She looked at one of the rollicking Wurzel Dogs, and he looked back at her with his jovial rolling eye. ‘Get along on with it and don’t be a fool!’ was undoubtedly what he would have said if William could have endowed him with actual speech.
Katharine bit her lip very hard indeed and walked into the shop, where she encountered Miss Cole. William Smith, coming through from the workshop, saw them standing together. Miss Cole, pale, plump, efficient, spectacled, in her tight black dress, her ginger-coloured cardigan, and the tufts of cotton wool which she wore in her ears to keep out the cold. He saw her as he saw her every day and continually. And then he saw Katharine, and heard her say, ‘Good-morning. I hear you are needing someone to help in the shop.’ He heard the words, but just for the moment they didn’t make any sense, because her voice went through him like music. Thought stopped and feeling took its place. It didn’t really matter what she had said. All that mattered was that she should speak again. He heard Miss Cole say, ‘Well, I don’t know, I’m sure,’ and with that, thought took over again, and the sense of what Katharine had said came to him like a delayed echo — ‘I hear you are needing someone to help in the shop.’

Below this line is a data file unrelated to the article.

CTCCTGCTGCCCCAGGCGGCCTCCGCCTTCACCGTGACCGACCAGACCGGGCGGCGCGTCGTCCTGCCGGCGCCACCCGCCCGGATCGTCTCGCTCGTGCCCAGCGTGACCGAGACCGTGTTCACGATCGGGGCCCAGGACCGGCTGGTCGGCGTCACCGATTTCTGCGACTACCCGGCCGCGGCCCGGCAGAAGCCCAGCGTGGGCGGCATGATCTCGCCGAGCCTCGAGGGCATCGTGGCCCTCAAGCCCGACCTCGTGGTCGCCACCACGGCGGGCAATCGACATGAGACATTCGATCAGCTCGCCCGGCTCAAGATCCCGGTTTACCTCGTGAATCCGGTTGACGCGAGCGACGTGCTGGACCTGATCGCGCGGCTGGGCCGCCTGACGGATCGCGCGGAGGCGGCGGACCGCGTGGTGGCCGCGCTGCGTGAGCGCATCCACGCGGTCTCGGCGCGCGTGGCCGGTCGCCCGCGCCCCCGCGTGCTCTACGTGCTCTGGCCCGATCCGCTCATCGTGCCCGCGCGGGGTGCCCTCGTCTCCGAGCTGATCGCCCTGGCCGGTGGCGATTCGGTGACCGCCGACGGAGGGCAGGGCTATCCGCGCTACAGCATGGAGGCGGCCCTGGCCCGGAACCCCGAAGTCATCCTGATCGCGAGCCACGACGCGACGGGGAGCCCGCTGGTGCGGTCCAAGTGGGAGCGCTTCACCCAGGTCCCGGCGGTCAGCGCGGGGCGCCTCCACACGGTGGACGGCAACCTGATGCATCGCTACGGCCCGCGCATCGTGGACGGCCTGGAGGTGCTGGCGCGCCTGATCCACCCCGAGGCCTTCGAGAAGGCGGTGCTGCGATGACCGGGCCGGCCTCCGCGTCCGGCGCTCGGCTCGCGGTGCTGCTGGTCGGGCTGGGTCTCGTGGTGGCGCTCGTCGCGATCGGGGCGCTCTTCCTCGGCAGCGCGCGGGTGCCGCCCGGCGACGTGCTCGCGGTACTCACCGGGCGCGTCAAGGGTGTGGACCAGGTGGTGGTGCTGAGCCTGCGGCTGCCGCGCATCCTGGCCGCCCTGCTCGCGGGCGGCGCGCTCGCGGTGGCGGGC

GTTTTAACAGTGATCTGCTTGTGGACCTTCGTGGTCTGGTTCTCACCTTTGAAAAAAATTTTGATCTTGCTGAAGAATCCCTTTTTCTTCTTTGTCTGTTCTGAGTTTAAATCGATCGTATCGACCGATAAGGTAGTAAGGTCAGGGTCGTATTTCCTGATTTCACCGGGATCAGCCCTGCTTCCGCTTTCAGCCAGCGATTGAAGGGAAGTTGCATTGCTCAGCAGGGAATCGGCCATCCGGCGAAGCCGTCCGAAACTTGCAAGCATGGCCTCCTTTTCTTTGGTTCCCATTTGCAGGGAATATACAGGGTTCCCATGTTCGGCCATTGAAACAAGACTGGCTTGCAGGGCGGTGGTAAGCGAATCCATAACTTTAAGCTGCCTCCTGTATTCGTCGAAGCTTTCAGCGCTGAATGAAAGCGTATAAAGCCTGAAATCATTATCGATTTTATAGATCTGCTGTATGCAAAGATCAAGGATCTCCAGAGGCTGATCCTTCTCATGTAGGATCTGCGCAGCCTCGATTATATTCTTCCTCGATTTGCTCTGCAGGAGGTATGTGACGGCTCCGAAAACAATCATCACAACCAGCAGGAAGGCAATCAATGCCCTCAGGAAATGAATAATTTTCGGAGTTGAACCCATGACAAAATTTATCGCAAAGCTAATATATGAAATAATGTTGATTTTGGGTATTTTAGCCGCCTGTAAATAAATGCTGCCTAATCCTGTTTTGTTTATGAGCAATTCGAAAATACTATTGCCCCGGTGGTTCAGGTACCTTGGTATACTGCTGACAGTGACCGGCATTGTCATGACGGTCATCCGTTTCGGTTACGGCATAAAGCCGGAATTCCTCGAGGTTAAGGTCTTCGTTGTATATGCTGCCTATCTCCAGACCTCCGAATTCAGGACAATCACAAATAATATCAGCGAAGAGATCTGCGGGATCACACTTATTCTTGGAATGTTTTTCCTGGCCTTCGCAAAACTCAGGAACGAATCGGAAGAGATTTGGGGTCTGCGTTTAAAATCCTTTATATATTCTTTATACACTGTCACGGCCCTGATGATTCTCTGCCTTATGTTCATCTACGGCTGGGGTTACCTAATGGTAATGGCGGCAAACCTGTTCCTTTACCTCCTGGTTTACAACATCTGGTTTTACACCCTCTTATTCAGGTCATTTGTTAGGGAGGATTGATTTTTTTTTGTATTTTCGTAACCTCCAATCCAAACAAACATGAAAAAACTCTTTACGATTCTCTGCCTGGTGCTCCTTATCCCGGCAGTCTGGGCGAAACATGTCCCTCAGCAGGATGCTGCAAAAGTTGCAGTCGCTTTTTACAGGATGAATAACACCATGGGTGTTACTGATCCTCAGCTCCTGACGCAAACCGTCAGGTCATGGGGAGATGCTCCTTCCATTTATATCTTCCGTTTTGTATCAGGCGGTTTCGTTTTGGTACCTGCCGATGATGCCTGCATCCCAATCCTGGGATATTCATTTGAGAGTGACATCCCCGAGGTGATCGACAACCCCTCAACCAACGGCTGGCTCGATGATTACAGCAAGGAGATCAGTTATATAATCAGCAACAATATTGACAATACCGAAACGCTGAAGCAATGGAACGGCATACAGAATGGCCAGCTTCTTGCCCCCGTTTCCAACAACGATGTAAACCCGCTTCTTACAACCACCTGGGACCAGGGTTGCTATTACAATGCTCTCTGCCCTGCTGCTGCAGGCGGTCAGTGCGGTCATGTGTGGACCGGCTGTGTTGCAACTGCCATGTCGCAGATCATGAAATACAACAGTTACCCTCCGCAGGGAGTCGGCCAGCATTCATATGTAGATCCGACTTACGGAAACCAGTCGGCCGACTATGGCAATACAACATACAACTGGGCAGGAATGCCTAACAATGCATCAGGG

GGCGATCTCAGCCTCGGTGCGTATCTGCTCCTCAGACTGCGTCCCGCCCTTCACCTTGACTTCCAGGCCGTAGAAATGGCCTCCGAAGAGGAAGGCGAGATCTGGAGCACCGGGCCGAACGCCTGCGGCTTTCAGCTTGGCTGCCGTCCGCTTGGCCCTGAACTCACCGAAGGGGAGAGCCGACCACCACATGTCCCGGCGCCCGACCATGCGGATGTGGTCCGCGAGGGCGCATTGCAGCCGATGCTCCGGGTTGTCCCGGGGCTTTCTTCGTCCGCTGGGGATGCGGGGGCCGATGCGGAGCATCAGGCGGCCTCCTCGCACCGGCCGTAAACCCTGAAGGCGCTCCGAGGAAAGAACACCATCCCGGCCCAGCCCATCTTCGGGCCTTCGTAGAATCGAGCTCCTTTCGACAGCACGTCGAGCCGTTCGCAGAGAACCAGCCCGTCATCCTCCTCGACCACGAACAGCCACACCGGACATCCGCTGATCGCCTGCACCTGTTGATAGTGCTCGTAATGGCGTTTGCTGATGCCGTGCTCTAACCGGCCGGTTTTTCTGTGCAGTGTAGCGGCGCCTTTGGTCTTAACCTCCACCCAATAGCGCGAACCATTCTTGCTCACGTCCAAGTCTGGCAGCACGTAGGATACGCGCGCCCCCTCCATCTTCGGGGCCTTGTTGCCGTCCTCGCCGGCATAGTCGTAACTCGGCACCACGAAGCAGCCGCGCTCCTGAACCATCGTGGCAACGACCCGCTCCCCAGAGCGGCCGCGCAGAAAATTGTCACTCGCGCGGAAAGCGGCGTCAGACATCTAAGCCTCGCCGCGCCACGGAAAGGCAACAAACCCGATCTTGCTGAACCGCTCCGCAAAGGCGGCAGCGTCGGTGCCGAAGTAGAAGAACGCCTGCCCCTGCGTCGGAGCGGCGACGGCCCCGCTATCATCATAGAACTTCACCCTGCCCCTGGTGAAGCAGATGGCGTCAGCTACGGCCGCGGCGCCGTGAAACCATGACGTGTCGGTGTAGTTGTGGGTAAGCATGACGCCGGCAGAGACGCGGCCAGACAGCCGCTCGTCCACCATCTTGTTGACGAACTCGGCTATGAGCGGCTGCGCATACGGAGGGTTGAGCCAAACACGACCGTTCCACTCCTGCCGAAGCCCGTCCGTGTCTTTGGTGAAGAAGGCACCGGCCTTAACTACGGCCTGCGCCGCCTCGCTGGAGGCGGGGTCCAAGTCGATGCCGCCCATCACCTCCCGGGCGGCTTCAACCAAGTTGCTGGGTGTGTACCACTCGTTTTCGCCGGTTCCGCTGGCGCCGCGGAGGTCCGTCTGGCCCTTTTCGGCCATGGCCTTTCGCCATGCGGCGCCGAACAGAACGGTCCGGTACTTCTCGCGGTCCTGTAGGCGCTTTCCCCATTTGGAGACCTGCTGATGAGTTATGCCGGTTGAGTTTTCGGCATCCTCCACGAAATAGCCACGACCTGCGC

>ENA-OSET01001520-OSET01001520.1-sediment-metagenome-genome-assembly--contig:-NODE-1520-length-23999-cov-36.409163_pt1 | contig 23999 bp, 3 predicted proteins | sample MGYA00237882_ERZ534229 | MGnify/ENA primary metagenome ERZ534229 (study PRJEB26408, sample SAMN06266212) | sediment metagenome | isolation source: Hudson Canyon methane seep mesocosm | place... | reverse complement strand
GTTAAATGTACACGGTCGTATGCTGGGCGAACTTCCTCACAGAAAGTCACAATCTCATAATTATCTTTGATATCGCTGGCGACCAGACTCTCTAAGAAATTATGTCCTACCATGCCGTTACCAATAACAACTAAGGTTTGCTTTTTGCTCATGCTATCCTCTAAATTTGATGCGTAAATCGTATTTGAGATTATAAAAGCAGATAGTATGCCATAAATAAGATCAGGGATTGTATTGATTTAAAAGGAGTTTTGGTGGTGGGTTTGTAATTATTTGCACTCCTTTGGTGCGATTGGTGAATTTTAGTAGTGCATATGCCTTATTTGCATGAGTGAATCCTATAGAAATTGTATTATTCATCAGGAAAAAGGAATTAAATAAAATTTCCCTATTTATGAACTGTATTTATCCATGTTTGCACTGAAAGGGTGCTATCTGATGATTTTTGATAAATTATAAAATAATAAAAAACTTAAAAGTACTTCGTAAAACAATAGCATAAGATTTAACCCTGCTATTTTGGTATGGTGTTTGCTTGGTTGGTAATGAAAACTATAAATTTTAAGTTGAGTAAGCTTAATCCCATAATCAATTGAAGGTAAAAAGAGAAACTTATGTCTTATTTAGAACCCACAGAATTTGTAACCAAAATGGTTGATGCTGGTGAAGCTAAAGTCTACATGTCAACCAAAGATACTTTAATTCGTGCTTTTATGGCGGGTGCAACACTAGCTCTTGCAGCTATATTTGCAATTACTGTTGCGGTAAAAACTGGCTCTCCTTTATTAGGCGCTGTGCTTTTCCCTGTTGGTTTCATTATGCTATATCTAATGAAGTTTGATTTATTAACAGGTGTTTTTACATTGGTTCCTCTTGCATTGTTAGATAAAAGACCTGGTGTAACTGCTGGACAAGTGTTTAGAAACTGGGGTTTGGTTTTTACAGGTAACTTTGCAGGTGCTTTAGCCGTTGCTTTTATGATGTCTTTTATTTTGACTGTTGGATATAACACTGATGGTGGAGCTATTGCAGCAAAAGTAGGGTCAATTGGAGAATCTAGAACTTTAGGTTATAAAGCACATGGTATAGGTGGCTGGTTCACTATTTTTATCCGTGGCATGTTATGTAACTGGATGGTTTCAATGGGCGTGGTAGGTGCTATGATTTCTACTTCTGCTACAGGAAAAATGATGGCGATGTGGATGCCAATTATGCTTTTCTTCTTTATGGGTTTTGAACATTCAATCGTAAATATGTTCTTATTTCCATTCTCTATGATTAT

He came marching in and added himself to the conference. Introduced by Miss Cole with a ‘This is Mr. Smith,’ he said, ‘Good-morning,’ and stood looking at Katharine. Her voice had done things to him. Everything about her was doing things. She was music, poetry, and the enchantment which lies just over the edge of thought. She was applying for the post of assistant at Tattlecombe’s Toy Bazaar. He was far too much disturbed himself to be aware that she was dreadfully pale, but it did not escape Miss Cole, who immediately gave her three bad marks. ‘Delicate. I’m sure we don’t want people here who are going to faint. That colour on her cheeks wasn’t ever her own. I was sure of it as soon as ever she came in. And lipstick too! Whatever would Mr. Tattlecombe say?’
As Mr. Tattlecombe was laid up in hospital after being knocked down by a car and was not allowed to see anyone except his sister, there was really no answer to this, and much as Miss Cole might deplore the fact, William Smith was in charge. At this very moment he was offering the young woman a chair and saying,